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Amazon. Big monopoly or several million small ones?
January 30, 2016
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monopoly house

Every time I think this issue is over it finds its way back into the news.

Once again the Authors Guild and their Big 5 masters are screaming a word they just don’t seem to understand. Monopoly. They throw the word around with abandon.

Monopoly: mo•nop•o•ly

the exclusive possession or control of the supply or trade in a commodity or service.

Via: Flickr (license)

These articles always manage to work in the word Antitrust, yet they seem to have a hard time with its definition as well.

Antitrust: an•ti•trust

of or relating to legislation preventing or controlling trusts or other monopolies, with the intention of promoting competition in business.

The antitrust laws are in place to protect the CONSUMER from unfair practices, not to protect companies from competitors or to keep them from being made redundant by disruptive innovation. Amazon does not violate the antitrust laws.

For the sake of debate, let’s play Devil’s advocate here for a moment, and say that Amazon does fit the definition of a monopoly.

Whose fault would that be?

Did Amazon push their way into the market and become a dominant player, slowly edging out the established Big 5 cartel? Or did they innovate their way in the door and then pull the customers in after in order to get where they are?

If someone sets up shop across the street from your store and starts selling the same stuff you do, is it wise to run to the cops and cry that an imaginary law has been broken, or is it better to evaluate what they are doing and find a way to compete? Obviously the Big 5 have chosen to cry.

By crying rather than changing to fit the new dynamic, they are dooming themselves to failure, and I would argue making Amazon a monopoly by default.

If company A runs their business very well, while Company B does just okay, and Company C, D, and E run theirs into the ground and thereby hand company A a monopoly position, is that company A’s fault?

The Big 5 have tried collusion, they’ve tried appealing to the public with full page ads, they’ve published multiple articles and opinion pieces in a bid for government protection, they’ve begged the DOJ for an investigation (the same DOJ that found them guilty of collusion charges and Amazon innocent of any wrongdoing), but in the end it all amounts to bluster. What they accomplish is all talk and very little actual action.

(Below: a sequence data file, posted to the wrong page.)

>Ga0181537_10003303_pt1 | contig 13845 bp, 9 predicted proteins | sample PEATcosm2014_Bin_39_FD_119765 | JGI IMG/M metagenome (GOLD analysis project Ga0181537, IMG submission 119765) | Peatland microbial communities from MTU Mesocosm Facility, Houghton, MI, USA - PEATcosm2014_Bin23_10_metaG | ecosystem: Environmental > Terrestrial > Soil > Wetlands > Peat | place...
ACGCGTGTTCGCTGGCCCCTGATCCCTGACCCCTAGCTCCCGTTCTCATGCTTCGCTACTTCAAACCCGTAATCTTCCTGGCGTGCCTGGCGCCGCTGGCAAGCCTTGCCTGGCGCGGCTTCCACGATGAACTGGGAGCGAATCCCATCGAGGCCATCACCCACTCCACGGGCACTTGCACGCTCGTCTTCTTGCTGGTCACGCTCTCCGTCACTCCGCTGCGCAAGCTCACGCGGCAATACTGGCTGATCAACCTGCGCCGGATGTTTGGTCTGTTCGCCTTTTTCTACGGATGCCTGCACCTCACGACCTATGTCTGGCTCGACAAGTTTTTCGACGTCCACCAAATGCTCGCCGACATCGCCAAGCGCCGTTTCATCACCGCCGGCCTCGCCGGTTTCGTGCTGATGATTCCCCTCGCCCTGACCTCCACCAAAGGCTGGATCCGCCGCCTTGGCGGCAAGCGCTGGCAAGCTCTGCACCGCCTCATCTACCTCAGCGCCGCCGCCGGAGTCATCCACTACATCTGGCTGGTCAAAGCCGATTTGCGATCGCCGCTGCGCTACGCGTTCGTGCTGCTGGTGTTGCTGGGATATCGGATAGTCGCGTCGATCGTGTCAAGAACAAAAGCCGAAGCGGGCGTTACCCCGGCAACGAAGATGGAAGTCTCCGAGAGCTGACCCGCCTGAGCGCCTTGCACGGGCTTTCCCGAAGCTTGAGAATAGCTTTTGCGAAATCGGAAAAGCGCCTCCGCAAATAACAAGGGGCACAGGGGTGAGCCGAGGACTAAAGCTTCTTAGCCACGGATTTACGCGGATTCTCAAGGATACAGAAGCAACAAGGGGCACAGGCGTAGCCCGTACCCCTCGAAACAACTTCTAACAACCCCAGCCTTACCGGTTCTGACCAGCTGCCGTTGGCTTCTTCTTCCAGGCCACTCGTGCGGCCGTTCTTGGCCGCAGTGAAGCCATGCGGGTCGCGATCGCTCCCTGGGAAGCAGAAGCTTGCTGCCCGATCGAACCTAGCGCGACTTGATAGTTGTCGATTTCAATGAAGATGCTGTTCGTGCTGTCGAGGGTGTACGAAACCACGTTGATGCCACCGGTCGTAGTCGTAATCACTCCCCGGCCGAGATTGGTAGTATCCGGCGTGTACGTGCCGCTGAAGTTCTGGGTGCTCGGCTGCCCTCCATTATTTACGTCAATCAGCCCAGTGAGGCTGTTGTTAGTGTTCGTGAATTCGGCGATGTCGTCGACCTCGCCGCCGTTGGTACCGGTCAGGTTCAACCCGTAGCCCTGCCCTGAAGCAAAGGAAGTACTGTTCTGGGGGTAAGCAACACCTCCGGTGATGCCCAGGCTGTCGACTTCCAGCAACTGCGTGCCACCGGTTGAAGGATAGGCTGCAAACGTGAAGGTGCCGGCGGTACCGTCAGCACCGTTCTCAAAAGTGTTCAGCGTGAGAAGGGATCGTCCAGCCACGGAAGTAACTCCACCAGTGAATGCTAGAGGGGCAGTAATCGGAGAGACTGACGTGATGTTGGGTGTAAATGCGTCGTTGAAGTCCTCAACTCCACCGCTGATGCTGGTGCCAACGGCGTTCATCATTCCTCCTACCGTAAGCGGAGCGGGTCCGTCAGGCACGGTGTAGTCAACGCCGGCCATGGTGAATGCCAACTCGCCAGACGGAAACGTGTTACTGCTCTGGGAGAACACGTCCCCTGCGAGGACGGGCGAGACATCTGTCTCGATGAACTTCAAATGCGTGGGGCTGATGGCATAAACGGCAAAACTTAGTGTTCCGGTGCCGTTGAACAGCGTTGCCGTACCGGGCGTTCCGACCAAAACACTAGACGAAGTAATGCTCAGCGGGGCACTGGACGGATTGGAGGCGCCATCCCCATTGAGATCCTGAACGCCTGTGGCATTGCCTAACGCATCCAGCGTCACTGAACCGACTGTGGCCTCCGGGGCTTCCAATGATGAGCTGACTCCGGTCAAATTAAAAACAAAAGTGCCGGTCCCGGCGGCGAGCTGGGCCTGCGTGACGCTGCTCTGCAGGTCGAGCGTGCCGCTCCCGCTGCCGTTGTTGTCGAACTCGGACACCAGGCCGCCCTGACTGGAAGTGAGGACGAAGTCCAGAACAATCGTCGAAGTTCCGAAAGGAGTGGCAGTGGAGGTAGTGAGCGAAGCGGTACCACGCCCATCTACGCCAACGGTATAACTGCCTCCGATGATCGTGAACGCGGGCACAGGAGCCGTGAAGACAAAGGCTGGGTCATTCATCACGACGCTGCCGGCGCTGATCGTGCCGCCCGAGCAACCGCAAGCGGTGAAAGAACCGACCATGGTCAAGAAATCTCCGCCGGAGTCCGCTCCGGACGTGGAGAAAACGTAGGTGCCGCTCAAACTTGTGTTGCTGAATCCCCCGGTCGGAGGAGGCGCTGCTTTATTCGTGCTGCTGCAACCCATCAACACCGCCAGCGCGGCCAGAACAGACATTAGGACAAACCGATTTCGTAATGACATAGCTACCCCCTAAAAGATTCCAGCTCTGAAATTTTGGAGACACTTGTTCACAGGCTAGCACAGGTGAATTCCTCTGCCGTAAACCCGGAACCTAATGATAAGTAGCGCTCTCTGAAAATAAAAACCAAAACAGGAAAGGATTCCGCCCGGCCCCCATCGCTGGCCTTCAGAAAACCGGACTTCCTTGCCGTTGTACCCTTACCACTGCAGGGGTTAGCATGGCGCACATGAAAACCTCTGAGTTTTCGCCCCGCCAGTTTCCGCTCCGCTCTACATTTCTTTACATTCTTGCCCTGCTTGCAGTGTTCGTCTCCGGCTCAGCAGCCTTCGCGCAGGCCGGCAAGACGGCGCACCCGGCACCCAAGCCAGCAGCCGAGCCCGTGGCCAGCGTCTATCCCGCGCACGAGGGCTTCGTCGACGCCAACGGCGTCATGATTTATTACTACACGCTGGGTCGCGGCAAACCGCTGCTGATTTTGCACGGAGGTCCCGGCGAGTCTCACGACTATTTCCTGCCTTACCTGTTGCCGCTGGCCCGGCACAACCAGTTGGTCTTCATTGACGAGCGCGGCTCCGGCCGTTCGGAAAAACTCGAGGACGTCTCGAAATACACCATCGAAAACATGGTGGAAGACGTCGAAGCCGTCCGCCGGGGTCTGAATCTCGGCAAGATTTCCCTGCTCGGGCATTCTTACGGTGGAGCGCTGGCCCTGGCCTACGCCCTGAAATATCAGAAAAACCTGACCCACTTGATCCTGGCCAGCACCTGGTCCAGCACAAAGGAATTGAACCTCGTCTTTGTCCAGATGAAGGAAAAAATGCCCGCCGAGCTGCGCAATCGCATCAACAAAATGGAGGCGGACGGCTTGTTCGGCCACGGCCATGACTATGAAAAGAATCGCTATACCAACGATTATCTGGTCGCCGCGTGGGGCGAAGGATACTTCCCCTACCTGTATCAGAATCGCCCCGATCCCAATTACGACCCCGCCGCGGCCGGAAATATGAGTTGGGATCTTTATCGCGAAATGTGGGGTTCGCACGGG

The Big 5 will fulfill their own predictions simply by complaining when they should have been working. Hopefully, this is the last time I’ll feel compelled to write about this.

This is Amazons relationship with the big players in the publishing industry. But what about the self-published authors, the ones who are their own publishers? How is this effecting them?

Amazon may indeed become a monopoly one day, for many of these writers they already are. Millions of them have voluntarily made that choice already.

Amazon doesn’t need to be a corporate monopoly in the world of big publishing, they only need to be one for each individual author.

Amazon’s competitors in the eBook distribution business are few. Most self-published authors recognize only four. Barnes and Noble, Kobo, Google Play, and Apple. There are others but they are small compared to these four.

But even these four are driving many of the authors out there to go all in with Amazon, in effect handing them a monopoly over their books.

Take Google, for example. They have the deep pockets, they have the top-notch people, they even have a leg up as far as search and I’d say pretty good data to use as far as targeting/matching customers to books, yet their interface is the worst one of the bunch, their sales reporting is terrible, it takes a cheat-sheet and half a day to load a file and then you have to go to the store itself to see if it worked. They discount without warning and screw you when others price-match. Customer support expects everyone to be a programmer. It’s a cluster. It’s so bad that many authors I know just give up and refuse to use them, and that’s giving up a world-wide market.